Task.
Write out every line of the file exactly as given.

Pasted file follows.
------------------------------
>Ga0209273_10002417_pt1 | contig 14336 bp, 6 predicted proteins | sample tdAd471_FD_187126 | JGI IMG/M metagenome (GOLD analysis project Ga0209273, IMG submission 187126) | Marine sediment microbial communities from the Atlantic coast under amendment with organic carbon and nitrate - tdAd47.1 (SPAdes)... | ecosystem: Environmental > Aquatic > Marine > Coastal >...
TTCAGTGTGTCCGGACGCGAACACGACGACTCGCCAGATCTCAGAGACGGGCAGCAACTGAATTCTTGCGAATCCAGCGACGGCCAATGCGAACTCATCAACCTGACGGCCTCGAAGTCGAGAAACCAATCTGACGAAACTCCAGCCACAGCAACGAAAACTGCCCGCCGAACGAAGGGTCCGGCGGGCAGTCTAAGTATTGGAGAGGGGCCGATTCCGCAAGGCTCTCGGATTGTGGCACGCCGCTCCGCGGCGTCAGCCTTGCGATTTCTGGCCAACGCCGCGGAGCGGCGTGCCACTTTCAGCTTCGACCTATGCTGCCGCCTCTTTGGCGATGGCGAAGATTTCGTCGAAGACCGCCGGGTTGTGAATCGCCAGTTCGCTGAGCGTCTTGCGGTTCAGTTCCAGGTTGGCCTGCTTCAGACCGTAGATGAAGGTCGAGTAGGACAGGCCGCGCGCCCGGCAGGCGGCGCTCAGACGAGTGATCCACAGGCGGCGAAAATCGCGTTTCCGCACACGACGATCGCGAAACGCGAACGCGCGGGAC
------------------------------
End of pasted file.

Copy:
>Ga0209273_10002417_pt1 | contig 14336 bp, 6 predicted proteins | sample tdAd471_FD_187126 | JGI IMG/M metagenome (GOLD analysis project Ga0209273, IMG submission 187126) | Marine sediment microbial communities from the Atlantic coast under amendment with organic carbon and nitrate - tdAd47.1 (SPAdes)... | ecosystem: Environmental > Aquatic > Marine > Coastal >...
TTCAGTGTGTCCGGACGCGAACACGACGACTCGCCAGATCTCAGAGACGGGCAGCAACTGAATTCTTGCGAATCCAGCGACGGCCAATGCGAACTCATCAACCTGACGGCCTCGAAGTCGAGAAACCAATCTGACGAAACTCCAGCCACAGCAACGAAAACTGCCCGCCGAACGAAGGGTCCGGCGGGCAGTCTAAGTATTGGAGAGGGGCCGATTCCGCAAGGCTCTCGGATTGTGGCACGCCGCTCCGCGGCGTCAGCCTTGCGATTTCTGGCCAACGCCGCGGAGCGGCGTGCCACTTTCAGCTTCGACCTATGCTGCCGCCTCTTTGGCGATGGCGAAGATTTCGTCGAAGACCGCCGGGTTGTGAATCGCCAGTTCGCTGAGCGTCTTGCGGTTCAGTTCCAGGTTGGCCTGCTTCAGACCGTAGATGAAGGTCGAGTAGGACAGGCCGCGCGCCCGGCAGGCGGCGCTCAGACGAGTGATCCACAGGCGGCGAAAATCGCGTTTCCGCACACGACGATCGCGAAACGCGAACGCGCGGGAC